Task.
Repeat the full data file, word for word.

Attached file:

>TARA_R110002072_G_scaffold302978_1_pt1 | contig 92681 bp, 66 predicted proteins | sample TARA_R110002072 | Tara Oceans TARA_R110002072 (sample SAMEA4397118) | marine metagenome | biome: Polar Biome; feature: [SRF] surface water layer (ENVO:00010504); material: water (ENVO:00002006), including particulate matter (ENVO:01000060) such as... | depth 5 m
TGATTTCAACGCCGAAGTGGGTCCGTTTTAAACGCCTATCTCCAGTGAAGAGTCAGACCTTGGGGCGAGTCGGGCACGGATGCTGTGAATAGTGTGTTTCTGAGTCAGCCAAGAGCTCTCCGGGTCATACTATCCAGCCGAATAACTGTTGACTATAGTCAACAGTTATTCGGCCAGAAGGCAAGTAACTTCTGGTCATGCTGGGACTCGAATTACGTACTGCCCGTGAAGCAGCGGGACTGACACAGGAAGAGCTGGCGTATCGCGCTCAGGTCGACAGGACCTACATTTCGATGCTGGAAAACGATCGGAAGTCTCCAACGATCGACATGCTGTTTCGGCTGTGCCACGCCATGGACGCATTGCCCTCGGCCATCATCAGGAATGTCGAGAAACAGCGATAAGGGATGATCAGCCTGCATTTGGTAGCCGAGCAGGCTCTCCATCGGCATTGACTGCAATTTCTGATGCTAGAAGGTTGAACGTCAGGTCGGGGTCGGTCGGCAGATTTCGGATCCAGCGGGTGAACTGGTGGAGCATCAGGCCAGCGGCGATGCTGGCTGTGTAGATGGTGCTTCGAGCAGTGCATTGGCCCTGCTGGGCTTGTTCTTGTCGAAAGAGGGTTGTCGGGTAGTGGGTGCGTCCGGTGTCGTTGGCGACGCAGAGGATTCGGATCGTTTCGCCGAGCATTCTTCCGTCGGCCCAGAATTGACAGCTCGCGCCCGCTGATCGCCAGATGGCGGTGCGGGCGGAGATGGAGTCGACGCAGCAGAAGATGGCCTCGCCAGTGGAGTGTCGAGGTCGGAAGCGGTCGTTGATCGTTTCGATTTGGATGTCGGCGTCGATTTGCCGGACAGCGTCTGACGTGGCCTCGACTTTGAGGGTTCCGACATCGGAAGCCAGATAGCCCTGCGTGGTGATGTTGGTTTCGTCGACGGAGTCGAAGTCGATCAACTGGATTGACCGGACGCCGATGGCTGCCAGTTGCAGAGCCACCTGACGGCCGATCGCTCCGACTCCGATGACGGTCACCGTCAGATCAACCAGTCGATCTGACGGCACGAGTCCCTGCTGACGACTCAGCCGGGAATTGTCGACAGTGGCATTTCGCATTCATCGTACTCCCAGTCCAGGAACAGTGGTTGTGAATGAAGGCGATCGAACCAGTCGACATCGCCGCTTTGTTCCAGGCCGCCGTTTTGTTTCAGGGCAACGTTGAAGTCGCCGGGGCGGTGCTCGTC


>TARA_R110002072_G_scaffold302978_1_pt1 | contig 92681 bp, 66 predicted proteins | sample TARA_R110002072 | Tara Oceans TARA_R110002072 (sample SAMEA4397118) | marine metagenome | biome: Polar Biome; feature: [SRF] surface water layer (ENVO:00010504); material: water (ENVO:00002006), including particulate matter (ENVO:01000060) such as... | depth 5 m
TGATTTCAACGCCGAAGTGGGTCCGTTTTAAACGCCTATCTCCAGTGAAGAGTCAGACCTTGGGGCGAGTCGGGCACGGATGCTGTGAATAGTGTGTTTCTGAGTCAGCCAAGAGCTCTCCGGGTCATACTATCCAGCCGAATAACTGTTGACTATAGTCAACAGTTATTCGGCCAGAAGGCAAGTAACTTCTGGTCATGCTGGGACTCGAATTACGTACTGCCCGTGAAGCAGCGGGACTGACACAGGAAGAGCTGGCGTATCGCGCTCAGGTCGACAGGACCTACATTTCGATGCTGGAAAACGATCGGAAGTCTCCAACGATCGACATGCTGTTTCGGCTGTGCCACGCCATGGACGCATTGCCCTCGGCCATCATCAGGAATGTCGAGAAACAGCGATAAGGGATGATCAGCCTGCATTTGGTAGCCGAGCAGGCTCTCCATCGGCATTGACTGCAATTTCTGATGCTAGAAGGTTGAACGTCAGGTCGGGGTCGGTCGGCAGATTTCGGATCCAGCGGGTGAACTGGTGGAGCATCAGGCCAGCGGCGATGCTGGCTGTGTAGATGGTGCTTCGAGCAGTGCATTGGCCCTGCTGGGCTTGTTCTTGTCGAAAGAGGGTTGTCGGGTAGTGGGTGCGTCCGGTGTCGTTGGCGACGCAGAGGATTCGGATCGTTTCGCCGAGCATTCTTCCGTCGGCCCAGAATTGACAGCTCGCGCCCGCTGATCGCCAGATGGCGGTGCGGGCGGAGATGGAGTCGACGCAGCAGAAGATGGCCTCGCCAGTGGAGTGTCGAGGTCGGAAGCGGTCGTTGATCGTTTCGATTTGGATGTCGGCGTCGATTTGCCGGACAGCGTCTGACGTGGCCTCGACTTTGAGGGTTCCGACATCGGAAGCCAGATAGCCCTGCGTGGTGATGTTGGTTTCGTCGACGGAGTCGAAGTCGATCAACTGGATTGACCGGACGCCGATGGCTGCCAGTTGCAGAGCCACCTGACGGCCGATCGCTCCGACTCCGATGACGGTCACCGTCAGATCAACCAGTCGATCTGACGGCACGAGTCCCTGCTGACGACTCAGCCGGGAATTGTCGACAGTGGCATTTCGCATTCATCGTACTCCCAGTCCAGGAACAGTGGTTGTGAATGAAGGCGATCGAACCAGTCGACATCGCCGCTTTGTTCCAGGCCGCCGTTTTGTTTCAGGGCAACGTTGAAGTCGCCGGGGCGGTGCTCGTC